Another player who has flourished in The System is forward David Wear, twin brother of Travis, who currently plays for the New York Knicks. David Wear was in training camp with the Kings and assigned to Reno when he was cut.

At UCLA, where he and his brother transferred after one season at North Carolina, David Wear was a solid post player not relied upon for much scoring. He averaged 6.5 points and 3.8 rebounds as a senior for the Bruins, and showed good shooting range by making 23-of-53 from the 3-point line.

David Wear has improved on that with the Bighorns. In 13 games (he missed two with turf toe), he is averaging 18.2 points and 7.2 rebounds while making 45  percent of his 3s. And that’s on 98 attempts.

Coincidentally, he’s made 44 3-pointers and 44 2-pointers, which just might make him the most statistically perfect System player on the roster.

“He told me he hasn’t felt like this since he was in high school,” Arseneault said. “In college, he always was sort of a glue guy who wasn’t known for looking for his shot. I’ve asked him to step up his scoring and that’s given him the opportunity to do this.

“I’m a firm believer that about 75-to-90 percent of shooting is mental. He has confidence in his abilities. He’s a big part of what we’re doing, not to mention he’s just a great guy who is a complete gentleman, a real professional.”

As can be expected, Arseneault has kept in touch with his father, speaking daily about what he has already seen and what he wants to see. Grinnell is off to its usual high-scoring start, leading all college teams with an average of 118 points through 11 games.

And while he misses working daily with the players at Grinnell, the younger Arseneault plans to enjoy his challenge in Reno.

“I miss the kids,” Arseneault said. “I wasn’t looking to get away from Grinnell, and I wouldn’t have left if I couldn’t have been a part of something that still encouraged experimenting and doing things differently. I still pinch myself that I’m able to do that here.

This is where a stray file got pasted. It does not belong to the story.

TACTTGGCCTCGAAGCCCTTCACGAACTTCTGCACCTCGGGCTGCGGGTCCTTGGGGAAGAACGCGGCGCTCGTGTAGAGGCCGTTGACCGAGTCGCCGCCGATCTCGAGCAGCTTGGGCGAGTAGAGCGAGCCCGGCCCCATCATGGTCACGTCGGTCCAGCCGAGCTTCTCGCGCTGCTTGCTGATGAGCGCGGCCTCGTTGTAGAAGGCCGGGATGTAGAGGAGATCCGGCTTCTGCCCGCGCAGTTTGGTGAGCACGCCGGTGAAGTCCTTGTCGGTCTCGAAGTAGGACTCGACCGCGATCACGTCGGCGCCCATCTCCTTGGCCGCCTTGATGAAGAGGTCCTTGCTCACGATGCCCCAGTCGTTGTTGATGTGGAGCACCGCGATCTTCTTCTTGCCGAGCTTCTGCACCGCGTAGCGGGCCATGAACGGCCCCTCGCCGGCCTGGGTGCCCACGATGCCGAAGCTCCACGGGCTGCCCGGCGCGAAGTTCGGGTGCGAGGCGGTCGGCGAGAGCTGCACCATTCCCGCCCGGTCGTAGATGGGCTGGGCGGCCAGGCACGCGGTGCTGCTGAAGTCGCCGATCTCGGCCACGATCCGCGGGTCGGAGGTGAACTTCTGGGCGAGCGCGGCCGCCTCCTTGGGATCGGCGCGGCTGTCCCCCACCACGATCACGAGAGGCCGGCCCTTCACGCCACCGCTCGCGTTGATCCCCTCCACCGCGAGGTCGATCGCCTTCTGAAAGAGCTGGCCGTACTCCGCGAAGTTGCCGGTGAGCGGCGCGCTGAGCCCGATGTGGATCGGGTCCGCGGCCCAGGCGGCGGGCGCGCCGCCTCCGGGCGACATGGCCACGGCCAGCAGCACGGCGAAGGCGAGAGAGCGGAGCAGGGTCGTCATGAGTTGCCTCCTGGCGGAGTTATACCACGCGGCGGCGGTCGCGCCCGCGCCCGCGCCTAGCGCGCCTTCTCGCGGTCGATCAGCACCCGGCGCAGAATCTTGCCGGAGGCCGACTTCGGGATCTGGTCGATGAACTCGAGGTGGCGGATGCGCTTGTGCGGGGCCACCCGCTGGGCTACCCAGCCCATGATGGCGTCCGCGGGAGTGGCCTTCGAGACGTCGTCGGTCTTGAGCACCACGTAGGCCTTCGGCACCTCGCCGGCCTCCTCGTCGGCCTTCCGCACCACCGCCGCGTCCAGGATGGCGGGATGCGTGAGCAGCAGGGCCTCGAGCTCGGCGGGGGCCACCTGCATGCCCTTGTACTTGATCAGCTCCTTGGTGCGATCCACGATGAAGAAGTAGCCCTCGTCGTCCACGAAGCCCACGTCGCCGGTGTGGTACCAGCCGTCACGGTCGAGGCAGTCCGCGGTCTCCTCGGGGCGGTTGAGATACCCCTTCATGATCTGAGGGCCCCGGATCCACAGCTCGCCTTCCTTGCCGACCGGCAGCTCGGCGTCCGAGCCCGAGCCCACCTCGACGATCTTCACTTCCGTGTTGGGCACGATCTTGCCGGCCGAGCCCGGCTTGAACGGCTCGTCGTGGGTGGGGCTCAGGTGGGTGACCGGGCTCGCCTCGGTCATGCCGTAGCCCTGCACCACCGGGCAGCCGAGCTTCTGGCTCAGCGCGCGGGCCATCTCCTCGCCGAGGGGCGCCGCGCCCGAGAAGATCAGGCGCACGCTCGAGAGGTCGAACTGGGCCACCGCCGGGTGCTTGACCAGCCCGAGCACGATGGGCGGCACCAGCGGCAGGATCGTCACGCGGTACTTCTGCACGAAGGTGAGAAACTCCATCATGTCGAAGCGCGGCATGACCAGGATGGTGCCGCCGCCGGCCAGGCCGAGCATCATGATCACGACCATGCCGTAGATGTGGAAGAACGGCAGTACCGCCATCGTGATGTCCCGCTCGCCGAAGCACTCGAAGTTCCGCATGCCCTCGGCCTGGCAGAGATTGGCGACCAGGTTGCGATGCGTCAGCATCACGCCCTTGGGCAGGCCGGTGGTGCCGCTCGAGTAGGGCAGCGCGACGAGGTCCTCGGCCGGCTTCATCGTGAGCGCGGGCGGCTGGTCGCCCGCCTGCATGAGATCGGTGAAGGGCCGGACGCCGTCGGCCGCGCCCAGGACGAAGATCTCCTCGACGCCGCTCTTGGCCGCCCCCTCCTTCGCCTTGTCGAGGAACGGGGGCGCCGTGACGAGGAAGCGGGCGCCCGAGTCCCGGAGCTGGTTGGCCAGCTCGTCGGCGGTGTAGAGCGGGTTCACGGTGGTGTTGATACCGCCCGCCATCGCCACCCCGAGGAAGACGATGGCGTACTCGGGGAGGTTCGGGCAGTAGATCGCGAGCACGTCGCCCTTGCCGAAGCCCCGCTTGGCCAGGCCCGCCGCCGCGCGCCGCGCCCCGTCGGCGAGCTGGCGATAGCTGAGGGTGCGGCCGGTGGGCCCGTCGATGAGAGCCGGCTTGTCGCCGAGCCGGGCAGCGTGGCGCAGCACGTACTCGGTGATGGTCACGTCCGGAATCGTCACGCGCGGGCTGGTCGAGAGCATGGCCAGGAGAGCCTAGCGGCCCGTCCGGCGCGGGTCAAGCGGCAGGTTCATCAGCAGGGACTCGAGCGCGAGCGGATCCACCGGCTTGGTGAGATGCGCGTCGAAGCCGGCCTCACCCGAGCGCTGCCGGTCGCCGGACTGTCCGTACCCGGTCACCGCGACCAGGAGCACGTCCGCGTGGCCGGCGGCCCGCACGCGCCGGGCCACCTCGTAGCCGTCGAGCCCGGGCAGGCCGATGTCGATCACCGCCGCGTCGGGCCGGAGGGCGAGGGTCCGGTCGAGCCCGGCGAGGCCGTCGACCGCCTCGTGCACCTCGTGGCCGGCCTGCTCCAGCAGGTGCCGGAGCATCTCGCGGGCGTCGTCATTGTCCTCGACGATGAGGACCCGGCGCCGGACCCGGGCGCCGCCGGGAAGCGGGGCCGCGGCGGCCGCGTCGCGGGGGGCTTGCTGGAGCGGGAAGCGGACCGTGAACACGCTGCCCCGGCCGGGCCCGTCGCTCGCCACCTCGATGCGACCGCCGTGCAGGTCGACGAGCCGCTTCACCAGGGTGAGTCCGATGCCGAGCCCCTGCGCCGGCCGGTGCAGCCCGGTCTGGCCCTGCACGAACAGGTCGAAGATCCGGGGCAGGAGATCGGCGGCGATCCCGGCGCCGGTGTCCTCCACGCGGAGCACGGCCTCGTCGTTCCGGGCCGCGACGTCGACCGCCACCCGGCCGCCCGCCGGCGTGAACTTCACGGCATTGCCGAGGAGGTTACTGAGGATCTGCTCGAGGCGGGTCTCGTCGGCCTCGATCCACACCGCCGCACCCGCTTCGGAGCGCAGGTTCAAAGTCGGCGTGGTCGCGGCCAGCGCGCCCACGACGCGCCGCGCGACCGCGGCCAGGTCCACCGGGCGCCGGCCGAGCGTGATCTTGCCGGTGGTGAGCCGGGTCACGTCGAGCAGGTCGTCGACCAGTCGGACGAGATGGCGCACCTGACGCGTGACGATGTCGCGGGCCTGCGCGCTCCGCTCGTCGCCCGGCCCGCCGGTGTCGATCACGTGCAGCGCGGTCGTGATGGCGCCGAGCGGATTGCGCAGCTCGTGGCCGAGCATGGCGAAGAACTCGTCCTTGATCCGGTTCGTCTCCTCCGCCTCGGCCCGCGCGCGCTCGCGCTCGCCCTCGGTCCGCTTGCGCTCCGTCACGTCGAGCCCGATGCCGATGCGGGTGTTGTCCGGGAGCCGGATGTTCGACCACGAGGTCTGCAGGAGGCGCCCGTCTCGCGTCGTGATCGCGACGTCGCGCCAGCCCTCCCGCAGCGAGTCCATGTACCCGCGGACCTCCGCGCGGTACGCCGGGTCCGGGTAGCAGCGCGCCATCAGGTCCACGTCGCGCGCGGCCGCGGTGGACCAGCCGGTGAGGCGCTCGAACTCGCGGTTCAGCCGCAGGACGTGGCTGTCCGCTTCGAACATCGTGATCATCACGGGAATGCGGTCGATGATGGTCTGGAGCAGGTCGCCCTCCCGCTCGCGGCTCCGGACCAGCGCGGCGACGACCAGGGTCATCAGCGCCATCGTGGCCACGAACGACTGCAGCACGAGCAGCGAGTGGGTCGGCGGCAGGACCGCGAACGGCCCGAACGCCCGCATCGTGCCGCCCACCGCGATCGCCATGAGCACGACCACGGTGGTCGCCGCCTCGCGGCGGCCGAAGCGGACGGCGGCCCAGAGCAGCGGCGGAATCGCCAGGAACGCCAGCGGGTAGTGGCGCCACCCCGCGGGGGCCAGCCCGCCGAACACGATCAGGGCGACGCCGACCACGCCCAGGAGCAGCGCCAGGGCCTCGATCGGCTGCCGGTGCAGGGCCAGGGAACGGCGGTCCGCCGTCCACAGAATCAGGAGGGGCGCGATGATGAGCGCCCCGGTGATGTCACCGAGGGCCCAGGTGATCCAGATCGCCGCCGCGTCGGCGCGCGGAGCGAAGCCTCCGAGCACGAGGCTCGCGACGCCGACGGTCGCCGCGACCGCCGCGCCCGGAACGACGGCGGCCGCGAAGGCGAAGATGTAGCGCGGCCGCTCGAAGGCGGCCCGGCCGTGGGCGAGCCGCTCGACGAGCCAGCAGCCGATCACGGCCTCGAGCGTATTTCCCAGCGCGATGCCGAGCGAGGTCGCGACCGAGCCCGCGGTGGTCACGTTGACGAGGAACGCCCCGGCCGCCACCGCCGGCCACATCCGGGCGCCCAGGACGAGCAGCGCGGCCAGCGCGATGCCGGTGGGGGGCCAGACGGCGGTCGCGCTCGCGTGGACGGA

“I think it’s good for my development. I know the program at Grinnell is in great hands, and I know I can always go back."

Friday, January 2, 2015

New Year's Resolution -- Keep everyone updated about our teams!

Well, it’s that time of year. Time to put away the decorations and let life get back to normal, time to get serious about the NFL and time to turn our attention to conference play in hoops, both college and high school.

This also is the time for New Year’s resolutions, and one of my many is to do a better job for the teams I care the most about (not that it matters to them). So here’s a weekend primer for our teams running The System, with a look back at their seasons so far and what is coming up in the next few days. Best of luck to everyone!

Grinnell – NCAA Division III Men

The Pioneers lost their final three games before Christmas break and sit at 4-6 overall, 2-3 in the Midwest Conference. They had won three in a row before then, and the ups and downs should be somewhat expected since coach David Arseneault has a roster featuring 11 freshmen.

With all those newbies, seniors Jack Taylor and Luke Yeager still are around, and they’re leading the way so far. Taylor leads NCAA Division III with 31.6 points per game and Yeagar is third at 26.9, and each has a handful of monster performances.